[Sidenote: Attempts at suppression.]

During the next ten years (1167-77), while the religious allegiance of Europe was divided by the schism in the Papacy, Catharism gained a great hold over all classes in Languedoc and Gascony. Raymond V of Toulouse, the sovereign of Languedoc, finding himself powerless to check it, appealed for help; but the Kings of France and England agreed to a joint expedition only to abandon it, and the papal mission sent in 1178, composed of the papal legate, several bishops, and the Abbot of Clairvaux, only made heroes of the few heretics whom they ventured to excommunicate. In 1179, at the third Lateran Council, Alexander III proclaimed a crusade against all enemies of the Church, among whom were included, for the first time, professing Christians. The Abbot of Clairvaux, as papal legate, raised a force and reduced to submission Roger, Viscount of Beziers, who openly protected heretics; but the crusading army melted away at the end of the time of enlistment, and the only result of the expedition was the exasperation produced by the devastation of the land. After this failure no real attempt was made to stop the spread of heresy until the accession of Innocent III, while the fall of Jerusalem in 1186 turned all crusading ardour in the direction of Palestine.

[Sidenote: Raymond VI of Toulouse.]

Meanwhile, in 1194 Raymond V had been succeeded by his son, Raymond VI, who, if he was not actually a heretic, was at least indifferent to the interests of the Catholic faith. Most of his barons favoured Catharism. He himself was surrounded by a gay and cultured court, and was popular with his subjects. At the same time the local clergy neglected their duties, the barons plundered the Church, and the heretics, without persecuting the Catholics, were gradually extinguishing them in the dominions of Toulouse. Immediately on his accession in 1198 Innocent III appointed commissioners to visit the heretical district; but the local bishop, from jealousy, would not help. Some effect, however, was produced when, acting on the suggestion of a Spanish prelate, Diego de Azevedo, Bishop of Osma, they dismissed their retinues and started on a preaching tour among the people. The Bishop was accompanied by the Canon Dominic, and this mission was the germ out of which shortly grew the great Dominican Order. But the Bishop went back to Spain, and twice the papal legate excommunicated Raymond VI because he would give no help. Once Raymond made his peace with the Church, but the second pronouncement against him was shortly followed by the murder of the legate Peter of Castelnau, who had made himself peculiarly obnoxious (1208). Raymond's complicity was never proved, but Innocent was getting impatient, and his commissioners had made up their minds that it was easier and quicker to exterminate the heretics than to convert them. Raymond and all concerned in the murder were excommunicated, and a crusade was proclaimed against them. Philip Augustus of France allowed his barons to go, but excused himself on the ground of his relations with John of England. Raymond hoped to avoid the threatening storm by another abject submission; but he was obliged to surrender his chief fortresses and to join in person the army which now assembled for the extirpation of heresy in his own lands.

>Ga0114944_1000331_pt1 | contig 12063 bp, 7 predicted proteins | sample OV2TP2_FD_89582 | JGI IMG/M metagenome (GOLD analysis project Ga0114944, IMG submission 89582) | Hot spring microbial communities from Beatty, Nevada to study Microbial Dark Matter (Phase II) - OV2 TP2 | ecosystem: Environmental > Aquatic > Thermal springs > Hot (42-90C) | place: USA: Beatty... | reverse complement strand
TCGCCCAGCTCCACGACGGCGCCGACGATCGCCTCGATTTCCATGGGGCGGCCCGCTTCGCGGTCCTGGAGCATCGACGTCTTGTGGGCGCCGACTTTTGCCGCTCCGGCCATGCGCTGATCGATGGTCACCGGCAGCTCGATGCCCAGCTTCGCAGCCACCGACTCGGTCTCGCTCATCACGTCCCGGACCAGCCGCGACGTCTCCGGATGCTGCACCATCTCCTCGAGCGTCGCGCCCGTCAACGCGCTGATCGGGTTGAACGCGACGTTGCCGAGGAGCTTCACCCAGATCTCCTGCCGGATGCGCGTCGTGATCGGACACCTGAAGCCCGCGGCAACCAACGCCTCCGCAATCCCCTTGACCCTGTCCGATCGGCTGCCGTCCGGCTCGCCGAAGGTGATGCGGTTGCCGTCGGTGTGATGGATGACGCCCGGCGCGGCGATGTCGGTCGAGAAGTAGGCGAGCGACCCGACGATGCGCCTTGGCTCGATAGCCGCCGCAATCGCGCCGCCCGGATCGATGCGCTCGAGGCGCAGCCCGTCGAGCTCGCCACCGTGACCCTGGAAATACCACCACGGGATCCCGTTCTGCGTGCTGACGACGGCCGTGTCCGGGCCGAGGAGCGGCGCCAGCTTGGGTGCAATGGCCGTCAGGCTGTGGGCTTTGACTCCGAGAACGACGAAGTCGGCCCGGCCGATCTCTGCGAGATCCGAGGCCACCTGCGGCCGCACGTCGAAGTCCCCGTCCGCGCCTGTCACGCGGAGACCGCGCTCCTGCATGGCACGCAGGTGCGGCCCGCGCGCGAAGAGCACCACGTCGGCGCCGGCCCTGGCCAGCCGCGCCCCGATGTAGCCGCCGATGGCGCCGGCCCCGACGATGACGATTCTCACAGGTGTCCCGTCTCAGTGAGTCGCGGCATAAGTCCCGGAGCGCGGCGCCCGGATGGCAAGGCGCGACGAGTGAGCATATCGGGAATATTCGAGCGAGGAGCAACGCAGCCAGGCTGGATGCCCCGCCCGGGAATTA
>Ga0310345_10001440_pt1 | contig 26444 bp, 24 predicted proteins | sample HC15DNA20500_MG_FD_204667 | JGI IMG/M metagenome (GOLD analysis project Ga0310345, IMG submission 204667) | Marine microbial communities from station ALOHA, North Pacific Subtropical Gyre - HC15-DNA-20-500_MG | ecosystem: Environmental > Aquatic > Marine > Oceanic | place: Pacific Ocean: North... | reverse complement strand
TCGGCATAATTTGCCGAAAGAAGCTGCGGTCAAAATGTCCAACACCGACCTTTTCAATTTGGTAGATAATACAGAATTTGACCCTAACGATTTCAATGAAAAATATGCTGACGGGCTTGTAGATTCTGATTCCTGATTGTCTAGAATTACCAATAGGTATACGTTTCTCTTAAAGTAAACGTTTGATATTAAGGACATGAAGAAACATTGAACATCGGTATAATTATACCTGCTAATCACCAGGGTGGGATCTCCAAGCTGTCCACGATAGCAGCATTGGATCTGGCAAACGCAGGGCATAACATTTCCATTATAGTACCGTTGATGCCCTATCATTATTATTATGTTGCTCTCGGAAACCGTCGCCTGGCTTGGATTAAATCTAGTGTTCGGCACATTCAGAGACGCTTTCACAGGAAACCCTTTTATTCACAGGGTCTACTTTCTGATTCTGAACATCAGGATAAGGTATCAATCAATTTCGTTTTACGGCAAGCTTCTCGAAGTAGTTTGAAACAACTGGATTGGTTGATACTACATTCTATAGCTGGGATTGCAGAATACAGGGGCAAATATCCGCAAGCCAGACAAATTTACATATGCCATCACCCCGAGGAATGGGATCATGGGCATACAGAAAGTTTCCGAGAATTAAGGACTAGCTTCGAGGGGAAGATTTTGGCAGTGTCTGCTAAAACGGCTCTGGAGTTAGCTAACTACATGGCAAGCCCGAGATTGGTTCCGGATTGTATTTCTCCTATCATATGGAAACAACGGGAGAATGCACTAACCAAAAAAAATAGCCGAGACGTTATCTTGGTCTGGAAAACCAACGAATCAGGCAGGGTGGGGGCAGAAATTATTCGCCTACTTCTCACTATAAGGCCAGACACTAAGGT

[Sidenote: The Crusade.]

Although Raymond was thus forced to appear in the ranks of his enemies, a leader in resistance was found in his nephew, Raymond Roger, Viscount of Beziers (1209). But his capital Beziers was stormed by the crusading army under the legate, who, when asked how the soldiers could distinguish Catholics from heretics, is said to have replied, |Slay them all: God will know His own.| Then Carcassonne, deemed impregnable, was besieged, and the young Viscount, decoyed into the enemies' camp under pretence of negotiation, was kept a prisoner. He died, and the city was surrendered. The conquered territory was practically forced by the legate on Simon de Montfort, younger son of the Count of Evreux, who, through his mother, was also Earl of Leicester.

[Sidenote: Simon de Montfort.]

In 1211 the crusaders attacked Count Raymond's territories. He had never yet been tried for the murder of the legate, of which he was accused; and already Philip of France had warned the Pope that in any question of Raymond's forfeiture, it was for the French King as suzerain and not for the Pope to proclaim it. By a visit to Rome Raymond hoped that he had gained permission to purge himself from the impending charges; but at the last moment this was pronounced impossible, because in having failed to clear his lands of heresy, as he had promised to do, he was forsworn. In a war of sieges De Montfort's skill took from Raymond everything except Toulouse and Montauban. Raymond's brother-in-law, Pedro II of Aragon, now intervened; but when Innocent III, misled by his legates, refused a further offer of purgation on the part of Raymond, Pedro formally declared war against De Montfort. He invaded and laid siege to Muret; but his forces were defeated and he was killed (1213). So far Innocent III had avoided the recognition of De Montfort's conquests in Toulouse. But early in 1215 he ratified the act of the Council of Montpellier which had elected Simon de Montfort as lord of the whole conquered land. Raymond, although he had never yet been tried, was declared deposed for heresy; and the fourth Lateran Council, while confirming this decision, left a small portion of the territory still unconquered, for his son. It seems likely that Innocent would have been willing to deal fairly with the Count of Toulouse; but by this time there were too many interested in the ruin of the House of Toulouse, and the Pope was deliberately misled by his legates. Hence it came that a judgment which might, as it was expected that it would, have righted a great wrong, proved only a signal for revolt. Raymond and his son were welcomed back by an united people, and finally in 1218 Simon de Montfort was killed while besieging Toulouse.